Further, the General Manager gave evidence that these considerations “…left me with the powerful impression that …termination was the only appropriate outcome. I asked myself ‘do I want an individual at Saraji Mine who has demonstrated a lack of contrition, low potential to change or modify his behaviour and who is unwilling to learn any lesson from this incident?’. My answer was ‘no’.”

Following the termination of Mr Doevendans’ employment, the CFMEU brought a general protections application in the Federal Court alleging that the dismissal amounted to adverse action because Mr Doevendans:


  • Had participated in protected industrial action;
  • Was a member and/or an officer of the CFMEU;
  • Had been participating in a lawful activity organised by an industrial association; and
  • Had been representing or advancing the views, claims and interests of an industrial association.

Decision At First Instance

At first instance, Justice Jessup of the Federal Court of Australia held that the company had taken adverse action against Mr Doevendans in terminating his employment. Justice Jessup accepted without qualification the General Manager’s evidence that Mr Doevendans’ employment was terminated because his conduct in holding and waving the Scab Sign was contrary to the employer’s its policies, culture and expectations for the conduct of its employees.

However, Jessup J nevertheless held that the company had dismissed Mr Doevendans for having participated in an industrial activity organised by an industrial organisation and for having represented or advanced the views, claims or interests of the CFMEU, which in his view included castigating other CFMEU members who did not participate in the industrial action. In doing so, Jessup J acknowledged that the use of the word ‘scab’ is “conspicuously offensive language” in an industrial context. Jessup J ordered that Mr Doevendans be reinstated and imposed a penalty on the company.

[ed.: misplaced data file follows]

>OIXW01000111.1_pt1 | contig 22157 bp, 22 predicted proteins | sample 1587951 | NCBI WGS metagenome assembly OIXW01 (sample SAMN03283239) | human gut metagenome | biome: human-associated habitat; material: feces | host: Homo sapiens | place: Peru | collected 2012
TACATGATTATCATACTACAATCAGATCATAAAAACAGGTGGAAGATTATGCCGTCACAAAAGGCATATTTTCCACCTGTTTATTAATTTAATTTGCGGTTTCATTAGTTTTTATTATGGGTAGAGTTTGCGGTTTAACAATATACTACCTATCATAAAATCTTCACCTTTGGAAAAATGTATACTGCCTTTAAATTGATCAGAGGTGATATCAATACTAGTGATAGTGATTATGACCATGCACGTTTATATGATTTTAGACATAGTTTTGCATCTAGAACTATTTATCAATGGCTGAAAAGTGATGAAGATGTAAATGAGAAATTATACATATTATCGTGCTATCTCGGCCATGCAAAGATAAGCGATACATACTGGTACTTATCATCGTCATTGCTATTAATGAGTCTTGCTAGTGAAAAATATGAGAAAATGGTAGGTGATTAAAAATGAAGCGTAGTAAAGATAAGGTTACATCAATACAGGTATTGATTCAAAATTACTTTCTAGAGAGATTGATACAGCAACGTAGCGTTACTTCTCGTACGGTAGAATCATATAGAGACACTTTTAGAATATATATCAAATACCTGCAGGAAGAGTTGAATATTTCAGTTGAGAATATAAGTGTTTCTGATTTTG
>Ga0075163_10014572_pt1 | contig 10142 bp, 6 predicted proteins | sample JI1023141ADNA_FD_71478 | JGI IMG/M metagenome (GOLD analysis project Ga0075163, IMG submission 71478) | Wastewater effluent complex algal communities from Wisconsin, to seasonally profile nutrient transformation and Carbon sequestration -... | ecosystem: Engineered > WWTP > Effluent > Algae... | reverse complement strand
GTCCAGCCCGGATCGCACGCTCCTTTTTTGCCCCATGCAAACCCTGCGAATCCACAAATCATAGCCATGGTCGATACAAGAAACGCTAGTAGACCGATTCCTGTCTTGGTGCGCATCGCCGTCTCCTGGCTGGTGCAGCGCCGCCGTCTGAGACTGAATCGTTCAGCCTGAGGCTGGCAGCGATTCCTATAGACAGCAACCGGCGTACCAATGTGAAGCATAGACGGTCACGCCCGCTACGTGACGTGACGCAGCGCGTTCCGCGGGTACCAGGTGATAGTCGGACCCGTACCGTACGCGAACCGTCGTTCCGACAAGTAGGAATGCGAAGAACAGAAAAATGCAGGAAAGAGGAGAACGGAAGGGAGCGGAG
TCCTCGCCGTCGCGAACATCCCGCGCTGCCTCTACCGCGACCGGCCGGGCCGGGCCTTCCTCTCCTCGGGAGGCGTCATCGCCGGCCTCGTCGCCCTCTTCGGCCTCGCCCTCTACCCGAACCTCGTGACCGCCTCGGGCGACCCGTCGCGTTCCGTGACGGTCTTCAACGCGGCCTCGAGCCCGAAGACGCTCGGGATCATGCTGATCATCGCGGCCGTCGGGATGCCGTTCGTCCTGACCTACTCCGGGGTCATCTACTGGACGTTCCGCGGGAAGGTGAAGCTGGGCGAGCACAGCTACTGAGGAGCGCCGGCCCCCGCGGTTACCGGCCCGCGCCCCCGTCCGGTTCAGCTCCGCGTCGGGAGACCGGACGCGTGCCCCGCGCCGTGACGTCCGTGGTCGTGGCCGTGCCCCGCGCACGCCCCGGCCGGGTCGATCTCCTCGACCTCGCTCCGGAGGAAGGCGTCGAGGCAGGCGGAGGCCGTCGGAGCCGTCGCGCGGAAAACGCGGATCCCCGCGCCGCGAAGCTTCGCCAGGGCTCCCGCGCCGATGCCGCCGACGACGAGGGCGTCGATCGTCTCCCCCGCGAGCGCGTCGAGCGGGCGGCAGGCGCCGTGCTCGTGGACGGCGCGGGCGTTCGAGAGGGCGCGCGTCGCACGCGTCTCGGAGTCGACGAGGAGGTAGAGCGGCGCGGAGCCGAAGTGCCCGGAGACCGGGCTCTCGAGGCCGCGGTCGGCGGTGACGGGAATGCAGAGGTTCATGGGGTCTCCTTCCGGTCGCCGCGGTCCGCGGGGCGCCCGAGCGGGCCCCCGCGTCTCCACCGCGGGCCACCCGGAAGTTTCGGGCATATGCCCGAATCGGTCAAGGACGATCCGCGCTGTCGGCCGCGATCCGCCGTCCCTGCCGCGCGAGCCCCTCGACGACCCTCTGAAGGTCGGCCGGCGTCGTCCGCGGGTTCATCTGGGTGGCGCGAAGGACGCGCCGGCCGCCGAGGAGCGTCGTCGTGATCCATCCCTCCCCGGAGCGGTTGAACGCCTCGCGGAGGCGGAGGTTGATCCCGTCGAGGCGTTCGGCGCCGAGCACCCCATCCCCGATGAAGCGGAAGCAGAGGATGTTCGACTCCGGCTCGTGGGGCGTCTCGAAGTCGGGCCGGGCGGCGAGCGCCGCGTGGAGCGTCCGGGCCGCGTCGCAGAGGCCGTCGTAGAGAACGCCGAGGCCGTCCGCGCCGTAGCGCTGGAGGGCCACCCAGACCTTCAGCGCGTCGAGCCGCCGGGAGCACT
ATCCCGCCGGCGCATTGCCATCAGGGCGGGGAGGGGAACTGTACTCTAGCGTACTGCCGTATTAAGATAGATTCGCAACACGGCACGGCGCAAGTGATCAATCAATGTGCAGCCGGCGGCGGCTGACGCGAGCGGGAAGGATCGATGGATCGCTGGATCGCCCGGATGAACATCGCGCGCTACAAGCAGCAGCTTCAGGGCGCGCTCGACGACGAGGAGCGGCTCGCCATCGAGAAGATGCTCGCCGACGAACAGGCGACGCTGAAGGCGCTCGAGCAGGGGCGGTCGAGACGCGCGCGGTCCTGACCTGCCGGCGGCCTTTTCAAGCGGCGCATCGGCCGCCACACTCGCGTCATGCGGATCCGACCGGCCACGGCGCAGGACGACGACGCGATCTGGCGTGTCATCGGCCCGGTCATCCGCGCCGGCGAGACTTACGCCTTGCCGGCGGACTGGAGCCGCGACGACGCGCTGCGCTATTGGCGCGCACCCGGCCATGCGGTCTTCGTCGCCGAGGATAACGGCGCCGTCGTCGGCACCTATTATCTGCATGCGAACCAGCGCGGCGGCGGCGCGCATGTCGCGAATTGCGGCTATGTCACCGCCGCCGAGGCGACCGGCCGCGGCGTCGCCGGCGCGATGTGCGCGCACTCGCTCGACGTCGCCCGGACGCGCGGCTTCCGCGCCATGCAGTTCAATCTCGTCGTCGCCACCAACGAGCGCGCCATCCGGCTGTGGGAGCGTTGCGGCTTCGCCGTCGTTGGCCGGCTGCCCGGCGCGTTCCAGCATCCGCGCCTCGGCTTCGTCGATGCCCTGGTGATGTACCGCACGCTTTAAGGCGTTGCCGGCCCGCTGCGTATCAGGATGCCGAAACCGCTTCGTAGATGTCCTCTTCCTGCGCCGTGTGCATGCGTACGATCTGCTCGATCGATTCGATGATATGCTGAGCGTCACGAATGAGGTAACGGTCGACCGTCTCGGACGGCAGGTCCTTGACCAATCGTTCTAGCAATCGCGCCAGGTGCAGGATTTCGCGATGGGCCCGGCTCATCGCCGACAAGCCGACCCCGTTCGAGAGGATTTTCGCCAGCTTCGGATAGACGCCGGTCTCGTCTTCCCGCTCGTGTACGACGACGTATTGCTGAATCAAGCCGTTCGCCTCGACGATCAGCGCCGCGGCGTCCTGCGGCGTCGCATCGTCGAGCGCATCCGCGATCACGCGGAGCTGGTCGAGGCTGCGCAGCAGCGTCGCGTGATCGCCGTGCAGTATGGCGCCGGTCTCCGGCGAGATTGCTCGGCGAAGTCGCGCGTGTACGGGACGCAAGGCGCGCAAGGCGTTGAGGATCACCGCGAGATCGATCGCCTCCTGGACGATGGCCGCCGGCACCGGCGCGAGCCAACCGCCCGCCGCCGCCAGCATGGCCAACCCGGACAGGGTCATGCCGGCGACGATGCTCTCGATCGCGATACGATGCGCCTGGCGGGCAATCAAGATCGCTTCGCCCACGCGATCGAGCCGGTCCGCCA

Decision Of The Majority Of The Full Court Of The Federal Court

The Full Court was constituted by Justices Dowsett, Kenny and Flick. While delivering separate judgments, Justices Dowsett and Flick both determined that the appeal should be allowed and the orders made by Jessup J be set aside.

While Justice Dowsett noted that Justice Jessup’s reasons were “both careful and comprehensive“, he held that it was “impossible to reconcile his findings and conclusions with the High Court’s decision in Barclay” and that Justice Jessup’s finding that Mr Doevendans’ participation in industrial action or industrial activities played no part in the General Manager’s decision making process “disposed of the matter“. Further, Justice Dowsett held that whether “the impugned conduct may have fallen within any of the categories of conduct identified in s 347 was irrelevant“.

Justice Dowsett also held that the High Court’s decision in Barclay establishes that the fact that an employee participate in an industrial activity or represented or advanced the views, claims or interests of an industrial association does not necessarily lead to the conclusion that adverse action was taken because of such engagement: “…Barclay establishes that engagement in industrial activity may be closely related to a decision to take adverse action, without necessarily being the cause of such decision.

Accordingly, Justice Dowsett held that while an employee may act in a way that brings them within the protections of the general protection provisions of the Fair Work Act 2009 (Cth), they may nevertheless take that action in a way or in circumstances that cause the employer to act adversely against them “not because of the employees’ engagement in industrial activity, but because of other concerns“. Importantly, His Honour further held that “…employers may regulate the way in which employees treat one another. Indeed, an employer has a duty to do so.” Justice Dowsett also held that “Unions and union members have no inalienable right to use the word [‘scab’] in the course of industrial action. Employers have no inalienable right to prevent its use.